There are two ways to deal with floods: accept that flood plains are wild, or build on them and try to control nature with concrete and steel. Minnesota had bought out houses along the Red River and restricted building in flood areas. This is so the water can do what it will without risking human life and property. North Dakota wants to build a high-hazard dam and a diversion channel to allow for the expansion of Fargo. The two states have opposing ideas of what it means to be in control.

The new supervisor responded to my email, “The fact of the matter is that the way your previous supervisor and others have handled time off is not my style...Things need to change...so there will be a shift and an adjustment by all...we should discuss connecting with HR RE: FMLA...” Family Medical Leave Act for laryngitis? I’d spent the rest of the day voicelessly quoting Amy Poehler,

Treat your career like a bad boyfriend. Here’s the thing. Your career won’t take care of you. It won’t call you back or introduce you to its parents. Your career will openly flirt with other people while you are around. It will forget your birthday and wreck your car. Your career will blow you off if you call it too much. It’s never leaving its wife. Your career is fucking other people and everyone knows but you. Your career will never marry you...If your career is a bad boyfriend, it is healthy to remember you can always leave and go sleep with somebody else.

The year before, a peer had been diagnosed with stage four cancer while his daughter was in the NICU. He died before her second birthday. Life is short. A mutual acquaintance, affected by the death, built the sauna he had always wanted because, what are we waiting for?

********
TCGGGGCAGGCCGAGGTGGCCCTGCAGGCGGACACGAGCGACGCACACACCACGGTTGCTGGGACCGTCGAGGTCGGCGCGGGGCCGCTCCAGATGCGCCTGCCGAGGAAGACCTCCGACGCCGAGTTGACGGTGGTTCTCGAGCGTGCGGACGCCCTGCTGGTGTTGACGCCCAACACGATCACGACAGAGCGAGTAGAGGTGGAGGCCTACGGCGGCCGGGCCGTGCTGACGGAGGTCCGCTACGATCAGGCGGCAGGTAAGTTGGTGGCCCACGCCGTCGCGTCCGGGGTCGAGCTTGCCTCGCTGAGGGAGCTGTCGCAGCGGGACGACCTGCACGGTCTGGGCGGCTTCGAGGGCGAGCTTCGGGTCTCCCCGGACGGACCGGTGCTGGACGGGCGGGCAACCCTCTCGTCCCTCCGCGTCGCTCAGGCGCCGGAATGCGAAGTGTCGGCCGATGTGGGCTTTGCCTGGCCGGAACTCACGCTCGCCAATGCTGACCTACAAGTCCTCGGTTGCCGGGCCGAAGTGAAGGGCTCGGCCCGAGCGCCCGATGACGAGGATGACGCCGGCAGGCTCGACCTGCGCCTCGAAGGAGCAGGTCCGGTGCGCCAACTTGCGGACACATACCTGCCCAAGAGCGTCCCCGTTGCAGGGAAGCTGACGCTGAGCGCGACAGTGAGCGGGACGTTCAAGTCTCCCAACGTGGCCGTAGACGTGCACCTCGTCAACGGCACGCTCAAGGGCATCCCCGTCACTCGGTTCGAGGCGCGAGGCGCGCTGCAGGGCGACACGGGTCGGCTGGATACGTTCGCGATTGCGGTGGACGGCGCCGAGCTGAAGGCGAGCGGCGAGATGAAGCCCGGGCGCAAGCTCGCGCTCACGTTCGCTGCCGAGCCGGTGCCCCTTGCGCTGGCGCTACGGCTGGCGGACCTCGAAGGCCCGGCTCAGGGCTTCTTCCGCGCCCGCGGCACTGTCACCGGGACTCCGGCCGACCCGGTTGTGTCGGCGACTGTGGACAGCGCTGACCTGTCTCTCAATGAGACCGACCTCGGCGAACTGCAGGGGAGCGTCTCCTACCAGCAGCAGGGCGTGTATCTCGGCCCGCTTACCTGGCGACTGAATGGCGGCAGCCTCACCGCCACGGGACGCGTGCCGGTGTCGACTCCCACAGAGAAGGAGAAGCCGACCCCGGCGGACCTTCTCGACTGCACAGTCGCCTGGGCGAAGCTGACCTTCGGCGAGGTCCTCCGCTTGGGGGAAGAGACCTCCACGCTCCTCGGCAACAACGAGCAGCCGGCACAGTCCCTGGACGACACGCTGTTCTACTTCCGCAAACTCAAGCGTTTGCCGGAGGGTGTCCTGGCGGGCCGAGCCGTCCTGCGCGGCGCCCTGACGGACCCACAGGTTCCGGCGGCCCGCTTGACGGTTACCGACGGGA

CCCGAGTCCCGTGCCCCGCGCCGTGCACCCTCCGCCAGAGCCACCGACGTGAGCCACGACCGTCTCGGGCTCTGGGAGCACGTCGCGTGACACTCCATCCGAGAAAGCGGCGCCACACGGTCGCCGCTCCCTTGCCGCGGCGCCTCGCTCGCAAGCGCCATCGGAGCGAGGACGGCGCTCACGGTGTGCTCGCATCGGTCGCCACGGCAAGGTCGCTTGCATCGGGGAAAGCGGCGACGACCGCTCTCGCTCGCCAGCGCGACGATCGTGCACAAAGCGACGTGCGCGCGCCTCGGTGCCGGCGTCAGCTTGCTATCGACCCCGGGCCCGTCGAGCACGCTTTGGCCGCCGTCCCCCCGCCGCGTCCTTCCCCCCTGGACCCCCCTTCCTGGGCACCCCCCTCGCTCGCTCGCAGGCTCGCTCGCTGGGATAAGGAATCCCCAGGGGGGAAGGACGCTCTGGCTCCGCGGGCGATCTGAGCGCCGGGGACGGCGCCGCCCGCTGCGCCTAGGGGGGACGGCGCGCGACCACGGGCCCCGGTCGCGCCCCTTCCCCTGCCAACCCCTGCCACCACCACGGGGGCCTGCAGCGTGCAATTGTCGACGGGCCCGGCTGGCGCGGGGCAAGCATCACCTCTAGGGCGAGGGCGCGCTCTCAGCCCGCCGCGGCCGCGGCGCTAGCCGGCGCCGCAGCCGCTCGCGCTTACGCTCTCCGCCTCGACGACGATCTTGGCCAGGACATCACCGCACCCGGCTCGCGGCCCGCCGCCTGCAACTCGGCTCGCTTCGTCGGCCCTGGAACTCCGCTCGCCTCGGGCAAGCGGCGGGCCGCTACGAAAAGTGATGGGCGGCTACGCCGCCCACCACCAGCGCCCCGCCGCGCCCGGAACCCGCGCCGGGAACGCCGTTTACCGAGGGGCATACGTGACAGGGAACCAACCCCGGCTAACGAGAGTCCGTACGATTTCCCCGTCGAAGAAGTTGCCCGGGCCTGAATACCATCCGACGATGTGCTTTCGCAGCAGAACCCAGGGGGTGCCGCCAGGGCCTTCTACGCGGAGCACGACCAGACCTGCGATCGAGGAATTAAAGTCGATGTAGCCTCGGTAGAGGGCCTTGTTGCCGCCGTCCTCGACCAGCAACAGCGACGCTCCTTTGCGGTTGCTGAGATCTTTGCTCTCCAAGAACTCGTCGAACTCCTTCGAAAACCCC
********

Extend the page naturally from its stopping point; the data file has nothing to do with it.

If I die now, I will have regrets. I am a writer who hasn’t made time for writing. I’ve been publishing short stories and essays since my second son was born. But taking on creative projects has been like having an affair. I steal, sneak, and secret away time. As a married woman with children working full time, I haven’t had time for that kind of passion. I have been shoving story ideas and lines of poetry into a locked chamber below my clavicle.

One day I would focus on my writing. But I didn’t know how that choice would show up, and it hadn’t. Besides, a jewel locked away is safe from any scratches.

Until a few months ago, it was not an option for me to not bring in a salary. Steven only recently got a job with health insurance. I know this is not a decision everyone can make, but I see an opening. We are healthy, we don’t have to support extended family, and Steven’s job, with changes in our spending, is enough for us to maintain the house and the car that we have.

Steven, still in winter gear, holds out his arms to me. I step back, anticipating him trying to pull me from the edge. He puts a hand on my shoulder. I want to rant, but I must be judicious with my voice. I say, “We won’t have money for Cluck’s daycare, he and I will hang out until kindergarten starts in the fall. We’ll take public transit and explore the city. I’m going to make us a playlist for the bus!” Steven still looks disturbed. I add, “It will be great. And once he starts school, I will write.” Fist to eye, I wipe a tear away. I’m not sure if it is one of frustration, sentiment, or relief.